The B.C. government argues that the public cannot hold them accountable in the courts if they fail to meet the requirements of their climate accountability law. But laws written by governments in Canada are routinely subject to public scrutiny in the courts. It’s a cornerstone of our democracy and the rule of law that the public should access the judicial system to demand fairness, transparency, and accountability. Why would B.C.’s climate legislation not be subject to scrutiny by the public through the courts? The disappointing response from the province shows the importance of the courts in ensuring climate accountability.
The latest IPCC reports showed unequivocally that time is running out to avert the worst impacts of the climate crisis, that further global warming can only be stopped once we have achieved net zero emissions, and pollution must be cut as quickly as possible. We are calling on the B.C. government to come forward with a plan for every target and every sector of the economy, including oil and gas.
We are in a climate emergency and it’s not too late for the B.C. government to deliver on their promise and address the crucial blind spots. Stay tuned as we continue to report updates on the progress of this lawsuit.
For more information on why Sierra Club BC and Ecojustice are going to court over blind spots in B.C.’s climate plans go to our joint March 2022 media release:
Read more about the provincial response in this article: https://www.vancouverisawesome.com/highlights/bcs-climate-laws-should-not-be-overseen-by-courts-claim-court-documents-5322790
IPCC media release: https://www.ipcc.ch/report/ar6/wg3/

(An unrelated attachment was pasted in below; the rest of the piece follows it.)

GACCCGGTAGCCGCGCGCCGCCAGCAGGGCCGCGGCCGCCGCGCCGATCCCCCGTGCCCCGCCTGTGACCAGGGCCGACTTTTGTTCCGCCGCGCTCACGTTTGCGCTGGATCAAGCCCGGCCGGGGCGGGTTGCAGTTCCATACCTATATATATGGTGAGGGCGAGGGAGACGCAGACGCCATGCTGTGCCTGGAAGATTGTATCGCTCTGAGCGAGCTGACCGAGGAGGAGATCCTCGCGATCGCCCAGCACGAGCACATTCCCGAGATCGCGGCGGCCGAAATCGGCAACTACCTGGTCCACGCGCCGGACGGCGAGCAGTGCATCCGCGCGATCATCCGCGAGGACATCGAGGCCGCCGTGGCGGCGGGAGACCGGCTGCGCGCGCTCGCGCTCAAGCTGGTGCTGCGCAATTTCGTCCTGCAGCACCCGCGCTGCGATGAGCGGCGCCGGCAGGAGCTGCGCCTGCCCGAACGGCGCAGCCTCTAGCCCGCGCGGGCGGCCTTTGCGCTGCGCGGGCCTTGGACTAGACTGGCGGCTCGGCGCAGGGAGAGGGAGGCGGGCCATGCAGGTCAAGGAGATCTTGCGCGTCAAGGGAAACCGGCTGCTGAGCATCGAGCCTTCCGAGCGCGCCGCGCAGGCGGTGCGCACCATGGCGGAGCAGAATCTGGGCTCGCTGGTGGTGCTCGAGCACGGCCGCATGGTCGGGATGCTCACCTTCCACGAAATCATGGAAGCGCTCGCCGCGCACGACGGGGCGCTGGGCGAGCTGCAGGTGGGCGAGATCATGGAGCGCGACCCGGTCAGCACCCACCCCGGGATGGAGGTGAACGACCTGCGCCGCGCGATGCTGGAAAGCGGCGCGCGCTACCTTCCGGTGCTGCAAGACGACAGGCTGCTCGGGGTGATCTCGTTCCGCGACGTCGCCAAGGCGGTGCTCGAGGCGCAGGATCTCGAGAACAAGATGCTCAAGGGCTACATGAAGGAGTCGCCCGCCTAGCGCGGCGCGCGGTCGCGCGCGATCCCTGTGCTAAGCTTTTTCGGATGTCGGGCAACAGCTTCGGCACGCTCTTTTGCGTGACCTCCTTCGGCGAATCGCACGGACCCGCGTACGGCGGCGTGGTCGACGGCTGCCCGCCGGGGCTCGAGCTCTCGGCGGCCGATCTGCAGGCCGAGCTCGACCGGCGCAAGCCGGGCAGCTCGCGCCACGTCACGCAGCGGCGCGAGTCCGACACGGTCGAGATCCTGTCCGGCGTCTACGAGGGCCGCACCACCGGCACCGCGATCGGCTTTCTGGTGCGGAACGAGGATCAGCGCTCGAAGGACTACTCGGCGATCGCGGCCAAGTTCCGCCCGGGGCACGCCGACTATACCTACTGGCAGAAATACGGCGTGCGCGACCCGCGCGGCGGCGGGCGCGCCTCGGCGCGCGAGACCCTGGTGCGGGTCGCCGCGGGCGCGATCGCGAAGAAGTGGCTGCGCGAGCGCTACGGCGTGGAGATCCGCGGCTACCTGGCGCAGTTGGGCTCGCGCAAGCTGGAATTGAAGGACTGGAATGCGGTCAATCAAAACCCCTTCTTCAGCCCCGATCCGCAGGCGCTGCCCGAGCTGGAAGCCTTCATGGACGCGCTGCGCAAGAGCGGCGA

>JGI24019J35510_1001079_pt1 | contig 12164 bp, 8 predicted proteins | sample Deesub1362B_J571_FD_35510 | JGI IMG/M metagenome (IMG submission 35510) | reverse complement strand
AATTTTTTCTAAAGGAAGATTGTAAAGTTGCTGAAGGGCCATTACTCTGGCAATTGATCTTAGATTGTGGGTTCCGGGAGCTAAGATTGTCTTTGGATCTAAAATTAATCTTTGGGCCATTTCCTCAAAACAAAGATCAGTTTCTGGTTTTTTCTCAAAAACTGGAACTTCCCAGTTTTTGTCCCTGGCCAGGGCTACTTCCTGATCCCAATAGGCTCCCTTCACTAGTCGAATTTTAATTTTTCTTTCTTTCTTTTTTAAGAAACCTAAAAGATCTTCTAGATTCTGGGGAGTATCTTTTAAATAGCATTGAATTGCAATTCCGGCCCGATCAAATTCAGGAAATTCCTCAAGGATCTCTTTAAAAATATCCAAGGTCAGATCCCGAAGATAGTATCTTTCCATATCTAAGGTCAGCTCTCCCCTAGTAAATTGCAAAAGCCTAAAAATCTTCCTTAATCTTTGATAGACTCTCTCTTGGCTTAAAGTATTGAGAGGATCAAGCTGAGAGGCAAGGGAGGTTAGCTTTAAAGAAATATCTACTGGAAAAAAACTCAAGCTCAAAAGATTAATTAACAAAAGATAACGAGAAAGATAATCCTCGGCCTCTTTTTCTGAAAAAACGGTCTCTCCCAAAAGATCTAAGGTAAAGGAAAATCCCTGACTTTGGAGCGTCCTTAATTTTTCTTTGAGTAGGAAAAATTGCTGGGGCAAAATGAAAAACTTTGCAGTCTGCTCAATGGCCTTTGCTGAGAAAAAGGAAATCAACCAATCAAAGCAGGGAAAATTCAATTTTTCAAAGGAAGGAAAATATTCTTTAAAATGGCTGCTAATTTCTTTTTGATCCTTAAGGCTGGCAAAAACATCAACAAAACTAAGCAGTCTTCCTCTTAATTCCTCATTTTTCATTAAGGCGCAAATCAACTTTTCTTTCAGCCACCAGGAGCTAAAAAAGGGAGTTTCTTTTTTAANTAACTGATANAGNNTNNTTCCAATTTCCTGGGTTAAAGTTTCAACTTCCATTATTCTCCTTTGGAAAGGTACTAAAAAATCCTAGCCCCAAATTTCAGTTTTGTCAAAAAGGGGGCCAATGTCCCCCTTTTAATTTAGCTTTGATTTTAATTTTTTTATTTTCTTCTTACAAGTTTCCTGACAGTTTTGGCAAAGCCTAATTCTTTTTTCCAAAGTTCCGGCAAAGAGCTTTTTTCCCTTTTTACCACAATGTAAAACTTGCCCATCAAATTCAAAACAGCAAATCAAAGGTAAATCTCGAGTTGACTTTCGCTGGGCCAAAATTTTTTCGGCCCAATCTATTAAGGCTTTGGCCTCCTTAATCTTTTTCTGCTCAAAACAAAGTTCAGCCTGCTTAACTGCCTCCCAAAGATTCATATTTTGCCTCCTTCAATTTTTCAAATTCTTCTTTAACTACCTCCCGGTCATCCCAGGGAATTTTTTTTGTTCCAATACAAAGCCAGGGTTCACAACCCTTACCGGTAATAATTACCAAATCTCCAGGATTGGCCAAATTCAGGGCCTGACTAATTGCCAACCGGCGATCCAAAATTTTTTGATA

Jens Wieting, Senior Forest and Climate Campaigner/Science Advisor, Sierra Club BC
604-354 5312, email@example.com
Federal environment minister’s Protection Statement weakens vital habitat protection provision under Species at Risk Act.
FOR IMMEDIATE RELEASE:
April 28, 2022
VANCOUVER/UNCEDED xʷməθkʷəy̓əm (MUSQUEAM), Sḵwx̱wú7mesh (SQUAMISH) AND səlilwətaɬ (TSLEIL-WAUTUTH) TERRITORIES – Environmental groups are suing the federal government for failing to protect the critical habitats of at-risk migratory birds across Canada. This includes the threatened marbled murrelet, a seabird that relies on coastal old growth forest for nesting in British Columbia.
The lawsuit, which Ecojustice filed in Federal Court on behalf of Sierra Club BC and Wilderness Committee, alleges that Federal Minister of Environment and Climate Change Steven Guilbeault is failing to meet his statutory duties to ensure the protection of habitat necessary for the survival and recovery of at-risk migratory birds.
At issue in the lawsuit is a protection statement issued by Guilbeault. The groups say the statement relies on an overly narrow interpretation of the Species at Risk Act (SARA) to limit critical habitat protection for at least 25 at-risk migratory bird species, including the marbled murrelet.
Andhra Azevedo, lawyer, Ecojustice said:
“The Protection Statement issued by Minister Guilbeault sets a dangerously narrow interpretation of the federal government’s duty to protect critical habitat of at-risk migratory birds under SARA. It only protects migratory bird nests, not any other parts of the habitat necessary for the survival and recovery of at-risk migratory birds. This threatens the survival of vulnerable species, like the marbled murrelet, who face increasing threats of habitat loss from both natural and human-caused threats like the logging of old growth forests and the impacts of climate change.